Isle of Wight Observer:-
Mar 9th 1867: TO LET – Ashley House, Strand, handsomely furnished, with every accommodation for a Gentleman’s family. Contains three Reception Rooms (the drawing and breakfast rooms having south windows), 11 Bed Rooms (making up 14 beds), and excellent basement accommodation. For terms apply to E. MARVIN and Sons, House Agents, 9 Union-street, Ryde.
Mar 16th 1867: NEW CLOCK AT THE TOWN HALL – We notice that Mr. LOE, the contractor of the tower intended for the reception of the new town clock, has commenced the undertaking, which it is presumed will occupy about four months.
Mar 16th 1867: TELEGRAPH – We are pleased to find that the Electric Telegraph Company have very nearly completed the erection of a second wire to the Isle of Wight, so that Portsmouth, Southsea and Ryde, will, in a very short time, hold direct communication with each other. A second cable is now being laid to Hurst Castle with this object.
Mar 16th 1867: RYDE PIER COMPANY – It is being considered that an application to Parliament for powers to construct a railway to connect the existing Ryde Pier Railway with the authorised line of the Ryde Station Company, at a point opposite the Castle, on the north side of and adjoining the Esplanade wall.
Mar 16th 1867: CAB DRIVER’S LICENSES – The Committee be requested to issue circulars to the cab drivers and owners of carriages, that licenses are granted not as a source of profit to the town but for the purpose of protecting the public from incivility and imposition, and that in future such licenses will only be granted to persons of mature age, in whose hands they believe the public can entrust themselves.
Mar 23rd 1867: PUBLIC MEETING – A very noisy meeting, under the auspices of Mr. KNIGHT, was held at the Town-hall on Saturday evening last, convened by hand bill, headed “Contemplated Destruction of the George-street Slipway.” Mr. KNIGHT was voted to the chair, and proceeded with the usual tirade against the Pier Company, and the invasion of the rights of the people.
Mar 23rd 1867: WRECK OFF THE NAB – On Monday morning the Coastguard man on Ryde Pier, saw a boat driving before the strong gale that was blowing, and some men in her apparently in a helpless state. A boat was promptly manned by George GAWN, Frank GAWN, Stephen SIVELL, and Edward BURNETT, and pulled off to her. The two men who were stiff and exhausted with cold, wet and snow, were brought ashore and placed in the Black-horse inn, where every comfort was cheerfully afforded them.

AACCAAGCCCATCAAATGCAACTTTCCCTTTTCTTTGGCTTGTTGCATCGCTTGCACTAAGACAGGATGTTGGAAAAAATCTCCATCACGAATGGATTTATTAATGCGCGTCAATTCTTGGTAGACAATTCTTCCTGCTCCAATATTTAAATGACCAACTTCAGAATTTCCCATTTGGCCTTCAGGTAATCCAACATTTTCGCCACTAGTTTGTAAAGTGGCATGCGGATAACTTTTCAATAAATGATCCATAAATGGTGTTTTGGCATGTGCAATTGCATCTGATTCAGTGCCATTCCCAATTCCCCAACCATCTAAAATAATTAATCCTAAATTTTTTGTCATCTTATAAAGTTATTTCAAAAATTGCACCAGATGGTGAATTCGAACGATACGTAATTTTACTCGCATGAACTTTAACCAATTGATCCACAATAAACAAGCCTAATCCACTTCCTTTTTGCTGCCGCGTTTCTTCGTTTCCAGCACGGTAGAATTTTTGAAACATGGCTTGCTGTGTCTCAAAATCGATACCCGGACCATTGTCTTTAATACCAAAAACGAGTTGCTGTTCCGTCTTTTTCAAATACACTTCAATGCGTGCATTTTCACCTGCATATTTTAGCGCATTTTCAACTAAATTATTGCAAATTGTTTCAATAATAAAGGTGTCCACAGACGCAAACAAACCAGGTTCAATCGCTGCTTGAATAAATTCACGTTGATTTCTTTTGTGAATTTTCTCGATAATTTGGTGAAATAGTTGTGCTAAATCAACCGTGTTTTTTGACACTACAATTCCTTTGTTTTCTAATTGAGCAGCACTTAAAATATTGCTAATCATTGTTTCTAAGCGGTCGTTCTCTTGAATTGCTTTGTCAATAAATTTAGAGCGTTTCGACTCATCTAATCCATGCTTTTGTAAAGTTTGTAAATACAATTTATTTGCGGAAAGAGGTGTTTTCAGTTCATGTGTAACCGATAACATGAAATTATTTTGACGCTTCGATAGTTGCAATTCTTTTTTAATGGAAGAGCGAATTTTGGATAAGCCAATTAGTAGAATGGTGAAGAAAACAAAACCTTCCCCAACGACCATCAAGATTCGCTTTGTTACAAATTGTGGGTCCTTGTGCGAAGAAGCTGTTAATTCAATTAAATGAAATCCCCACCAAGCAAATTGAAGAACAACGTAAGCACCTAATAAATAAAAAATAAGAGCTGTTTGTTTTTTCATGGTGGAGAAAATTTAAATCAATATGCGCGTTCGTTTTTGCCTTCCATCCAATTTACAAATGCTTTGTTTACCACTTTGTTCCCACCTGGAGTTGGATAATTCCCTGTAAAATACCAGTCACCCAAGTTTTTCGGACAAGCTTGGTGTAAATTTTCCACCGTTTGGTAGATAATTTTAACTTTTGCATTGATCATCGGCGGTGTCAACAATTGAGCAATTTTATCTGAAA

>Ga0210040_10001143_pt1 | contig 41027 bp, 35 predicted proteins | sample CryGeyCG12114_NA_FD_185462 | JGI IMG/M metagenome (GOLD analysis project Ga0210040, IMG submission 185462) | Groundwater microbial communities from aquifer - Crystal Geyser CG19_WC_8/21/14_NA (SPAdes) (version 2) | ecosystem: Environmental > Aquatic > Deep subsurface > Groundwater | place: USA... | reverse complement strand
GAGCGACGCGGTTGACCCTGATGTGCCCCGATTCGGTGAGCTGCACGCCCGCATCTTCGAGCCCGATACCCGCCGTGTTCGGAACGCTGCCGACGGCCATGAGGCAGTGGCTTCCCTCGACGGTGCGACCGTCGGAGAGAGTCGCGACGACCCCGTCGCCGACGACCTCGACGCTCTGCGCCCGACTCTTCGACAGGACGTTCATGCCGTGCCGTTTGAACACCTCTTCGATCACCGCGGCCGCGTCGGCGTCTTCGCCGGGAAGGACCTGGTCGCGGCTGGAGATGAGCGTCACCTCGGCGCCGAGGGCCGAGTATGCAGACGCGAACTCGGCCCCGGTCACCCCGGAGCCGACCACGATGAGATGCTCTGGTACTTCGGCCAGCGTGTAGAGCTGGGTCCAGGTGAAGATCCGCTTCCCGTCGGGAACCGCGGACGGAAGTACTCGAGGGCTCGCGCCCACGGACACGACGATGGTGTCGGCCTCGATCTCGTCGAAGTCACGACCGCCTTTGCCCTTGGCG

Mar 23rd 1867: BOAT ACCIDENT – On Saturday morning a large cutter-rigged boat was seen by the Coastguardsmen standing in for the shore to the eastward of Apley. When she ran aground, and it being high water at the time, she was not more than thirty yards from YELF’s wall. The Coastguards hailed her, but receiving no answer one of them waded out and went on board. Finding no one there he got her afloat and took her to the camber. It appears the boat was in the charge of Benjamin BIDDLECOMBE and it is supposed that the unfortunate man fell overboard and drowned. The cutter was drifting about all night.
Mar 23rd 1867: RAILWAY STATION – There was a meeting of Ryde Station directors at the Castle at Ryde on the 4th January, which he (Sir Charles FOX) attended. Mr. WEBSTER and Mr. SAUNDERS, with several others, were there, as well as some of the people of the town. It was then determined that the present building called the Castle, should be used as the station building. Before the meeting he had looked carefully over it and gave his opinion that it was suitable for the purpose.
Mar 30th 1867: BILLIARDS – The lovers of this scientific game have a treat in store, as our townsman, Mr. M. NEWMAN, of the Green Dragon hotel, Union-street, has secured those two celebrated players, HUGHES and BENNETT, for Wednesday evening next, when they will play a grand match of 1,000 up. Nearly all the reserved seats are taken, inasmuch as so rare an opportunity is seldom afforded in Ryde.